List-keepers will never appreciate these things.

-By Bill Denton

Thursday, 24 May 2012

The healer with out Latex gloves

Some religious people can be so quick to judge. Maybe because they so badly need to affirm their fragile righteousness, I don't know. What I do know is that Jesus wasn't like that. When I watch hurting, sinful people come to Jesus, I am amazed to see the gentleness with which he treats them.
There was a leper, a social outcast, doomed to die of a progressive, disfiguring illness, who came to Jesus and said, "If you want to, you can heal me." Jesus, the Bible records, touched the flesh of this diseased man and said, "I want to. Be whole." And he was.(Matthew 8:1-3. )
Mary Magdalene, from what we can discover, was a wealthy heiress who was tormented. The demons of her past and present completely controlled her. Jesus set her free, and gradually, as she spent time listening to his teaching and following him, she was healed from the inside out. Did you know that this Mary was the first to see Jesus after his resurrection?(Luke 8:1-3; 24:1-12.)
Blind people came to him and went away seeing. Friends and relatives carried cripples to him. He was their friend. He never turned them away or rejected them. Instead, in his presence they were healed. Rich-robed leaders seeking to fill an inner emptiness came to talk with Jesus. So did ragged beggars.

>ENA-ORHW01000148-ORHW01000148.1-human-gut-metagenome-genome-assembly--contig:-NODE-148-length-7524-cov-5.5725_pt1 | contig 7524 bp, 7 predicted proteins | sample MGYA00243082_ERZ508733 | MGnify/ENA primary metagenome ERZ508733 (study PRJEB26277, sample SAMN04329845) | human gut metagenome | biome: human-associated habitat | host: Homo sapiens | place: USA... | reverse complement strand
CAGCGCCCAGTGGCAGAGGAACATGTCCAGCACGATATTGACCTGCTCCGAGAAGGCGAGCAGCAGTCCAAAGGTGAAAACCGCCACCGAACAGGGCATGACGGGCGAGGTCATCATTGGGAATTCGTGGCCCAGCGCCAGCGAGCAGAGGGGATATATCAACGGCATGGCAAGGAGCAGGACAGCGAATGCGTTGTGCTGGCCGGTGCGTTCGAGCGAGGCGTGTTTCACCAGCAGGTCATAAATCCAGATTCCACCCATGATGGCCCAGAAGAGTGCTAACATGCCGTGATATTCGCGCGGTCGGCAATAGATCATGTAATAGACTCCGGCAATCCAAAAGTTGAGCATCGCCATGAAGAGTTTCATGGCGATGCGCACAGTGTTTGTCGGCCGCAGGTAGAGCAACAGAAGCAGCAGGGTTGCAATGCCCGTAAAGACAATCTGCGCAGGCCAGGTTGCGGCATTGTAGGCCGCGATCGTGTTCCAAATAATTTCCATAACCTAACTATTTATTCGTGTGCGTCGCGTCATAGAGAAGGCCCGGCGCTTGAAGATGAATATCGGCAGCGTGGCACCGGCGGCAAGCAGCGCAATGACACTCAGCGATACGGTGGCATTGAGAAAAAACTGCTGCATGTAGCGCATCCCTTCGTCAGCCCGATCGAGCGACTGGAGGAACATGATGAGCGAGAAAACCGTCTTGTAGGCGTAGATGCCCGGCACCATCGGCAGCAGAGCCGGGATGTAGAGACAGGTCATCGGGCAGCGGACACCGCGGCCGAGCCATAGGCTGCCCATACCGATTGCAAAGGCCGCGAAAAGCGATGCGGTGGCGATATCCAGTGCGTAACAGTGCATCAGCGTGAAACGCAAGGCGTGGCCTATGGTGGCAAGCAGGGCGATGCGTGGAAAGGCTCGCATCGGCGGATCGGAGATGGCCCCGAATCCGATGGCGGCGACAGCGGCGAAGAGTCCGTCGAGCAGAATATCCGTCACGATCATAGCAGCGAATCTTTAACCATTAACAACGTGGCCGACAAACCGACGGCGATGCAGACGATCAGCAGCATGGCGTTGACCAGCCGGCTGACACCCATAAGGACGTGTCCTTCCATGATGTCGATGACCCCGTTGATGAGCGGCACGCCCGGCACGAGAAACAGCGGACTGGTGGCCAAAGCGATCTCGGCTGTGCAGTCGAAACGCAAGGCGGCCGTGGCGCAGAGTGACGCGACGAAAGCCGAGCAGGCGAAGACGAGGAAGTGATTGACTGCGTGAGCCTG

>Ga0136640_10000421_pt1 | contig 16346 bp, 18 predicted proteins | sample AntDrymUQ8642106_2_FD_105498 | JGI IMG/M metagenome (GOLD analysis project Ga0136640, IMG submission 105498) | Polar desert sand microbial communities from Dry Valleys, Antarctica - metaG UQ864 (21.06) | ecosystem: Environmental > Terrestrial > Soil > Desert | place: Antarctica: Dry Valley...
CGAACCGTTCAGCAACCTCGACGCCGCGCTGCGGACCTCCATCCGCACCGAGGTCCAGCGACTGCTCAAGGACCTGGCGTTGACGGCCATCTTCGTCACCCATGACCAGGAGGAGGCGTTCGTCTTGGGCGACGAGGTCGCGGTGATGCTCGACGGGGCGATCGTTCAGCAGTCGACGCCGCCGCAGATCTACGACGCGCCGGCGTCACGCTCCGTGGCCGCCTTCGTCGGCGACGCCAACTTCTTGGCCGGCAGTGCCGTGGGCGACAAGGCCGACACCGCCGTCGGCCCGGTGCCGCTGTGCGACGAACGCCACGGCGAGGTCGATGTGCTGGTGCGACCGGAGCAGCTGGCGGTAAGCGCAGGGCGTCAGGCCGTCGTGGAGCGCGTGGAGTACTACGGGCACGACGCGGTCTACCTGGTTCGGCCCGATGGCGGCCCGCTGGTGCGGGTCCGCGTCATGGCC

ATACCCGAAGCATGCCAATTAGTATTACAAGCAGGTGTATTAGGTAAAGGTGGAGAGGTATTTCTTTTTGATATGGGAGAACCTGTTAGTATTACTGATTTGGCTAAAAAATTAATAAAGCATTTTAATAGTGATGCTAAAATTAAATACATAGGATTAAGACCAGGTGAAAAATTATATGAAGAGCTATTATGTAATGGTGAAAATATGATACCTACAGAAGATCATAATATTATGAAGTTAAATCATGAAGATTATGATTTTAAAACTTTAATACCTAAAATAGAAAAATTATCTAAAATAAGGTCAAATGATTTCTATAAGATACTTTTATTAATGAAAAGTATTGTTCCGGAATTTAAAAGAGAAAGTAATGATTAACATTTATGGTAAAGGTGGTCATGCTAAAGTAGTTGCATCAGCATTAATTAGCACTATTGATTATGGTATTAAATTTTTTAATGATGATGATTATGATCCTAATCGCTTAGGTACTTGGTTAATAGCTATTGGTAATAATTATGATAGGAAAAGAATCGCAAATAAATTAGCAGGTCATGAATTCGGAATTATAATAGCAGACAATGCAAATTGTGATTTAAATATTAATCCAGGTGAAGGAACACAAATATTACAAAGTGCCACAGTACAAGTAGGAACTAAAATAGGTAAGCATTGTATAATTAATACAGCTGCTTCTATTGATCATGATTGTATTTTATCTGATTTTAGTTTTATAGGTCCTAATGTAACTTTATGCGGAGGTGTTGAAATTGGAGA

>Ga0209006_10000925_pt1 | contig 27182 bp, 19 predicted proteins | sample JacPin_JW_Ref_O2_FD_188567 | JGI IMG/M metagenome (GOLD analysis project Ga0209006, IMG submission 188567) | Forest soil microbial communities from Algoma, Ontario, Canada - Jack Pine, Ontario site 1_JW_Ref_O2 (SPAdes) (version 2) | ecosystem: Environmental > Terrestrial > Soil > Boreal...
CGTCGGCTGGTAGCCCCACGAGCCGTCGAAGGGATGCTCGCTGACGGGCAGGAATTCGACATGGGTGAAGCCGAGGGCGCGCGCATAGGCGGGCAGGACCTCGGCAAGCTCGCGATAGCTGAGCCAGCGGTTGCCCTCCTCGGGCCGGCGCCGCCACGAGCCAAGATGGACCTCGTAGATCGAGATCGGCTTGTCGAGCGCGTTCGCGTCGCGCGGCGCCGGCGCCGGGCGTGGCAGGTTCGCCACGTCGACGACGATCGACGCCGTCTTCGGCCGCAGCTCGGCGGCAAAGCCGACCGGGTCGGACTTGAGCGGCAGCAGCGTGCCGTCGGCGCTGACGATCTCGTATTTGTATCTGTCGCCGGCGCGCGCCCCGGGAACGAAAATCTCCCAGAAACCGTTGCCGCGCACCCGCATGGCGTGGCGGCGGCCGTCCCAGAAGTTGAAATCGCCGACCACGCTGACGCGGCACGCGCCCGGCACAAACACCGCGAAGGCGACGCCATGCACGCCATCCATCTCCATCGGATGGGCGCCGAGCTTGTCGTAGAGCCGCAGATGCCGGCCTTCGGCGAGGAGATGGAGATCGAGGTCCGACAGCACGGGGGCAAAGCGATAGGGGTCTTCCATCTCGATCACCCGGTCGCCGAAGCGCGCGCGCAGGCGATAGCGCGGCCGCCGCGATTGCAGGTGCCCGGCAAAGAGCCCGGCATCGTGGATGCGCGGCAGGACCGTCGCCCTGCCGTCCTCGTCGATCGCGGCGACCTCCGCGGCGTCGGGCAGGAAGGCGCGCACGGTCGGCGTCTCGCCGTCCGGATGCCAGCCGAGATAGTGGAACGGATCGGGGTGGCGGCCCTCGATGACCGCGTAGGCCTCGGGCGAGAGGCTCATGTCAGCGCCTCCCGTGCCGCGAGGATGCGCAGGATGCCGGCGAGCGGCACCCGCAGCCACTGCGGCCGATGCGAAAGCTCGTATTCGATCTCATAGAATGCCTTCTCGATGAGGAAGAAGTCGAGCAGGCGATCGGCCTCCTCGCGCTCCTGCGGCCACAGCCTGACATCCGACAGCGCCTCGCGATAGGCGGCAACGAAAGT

One lady was dragged to Jesus. You know the story. Earlier that morning she had been surprised in the arms of her lover, and hauled in front of Jesus while he was teaching in the temple. "Should we stone her for adultery?" the Pharisees sneered, hoping to expose Jesus' legendary mercy. "Let the one among you who is without sin cast the first stone," Jesus replied. And when they had all slunk away, one by one, Jesus knelt down to where the woman was crouching. "Where are your accusers?" he asked.
"Gone," she said.
"Then I don't pronounce sentence upon you either," he told her.
As she got up to leave, I can see him touching her sleeve, as if to give her a final healing word. "Go," he said, "and sin no more."(John 8:2-11)
What gentleness! What love! Without compromising right standards of living, Jesus had communicated an incredible amount about how much God loves us, aches for us, longs for us, and gently calls us to paths of wholeness and wholesomeness. No self-righteousness here, not even from the only One who has any right to the term "self-righteous." Just compassion.
I can see us taking a step or two back from this radical Healer. You're too messed up. I don't want to associate with you, we might think about this woman. Our Jesus wore an everyday robe that he washed out in the creeks, and a pair of plain leather sandals. He didn't feel the need to preserve his "space" or reputation or social standing. All these he sacrificed so he could reach out to the people who really needed him. So that he might touch them.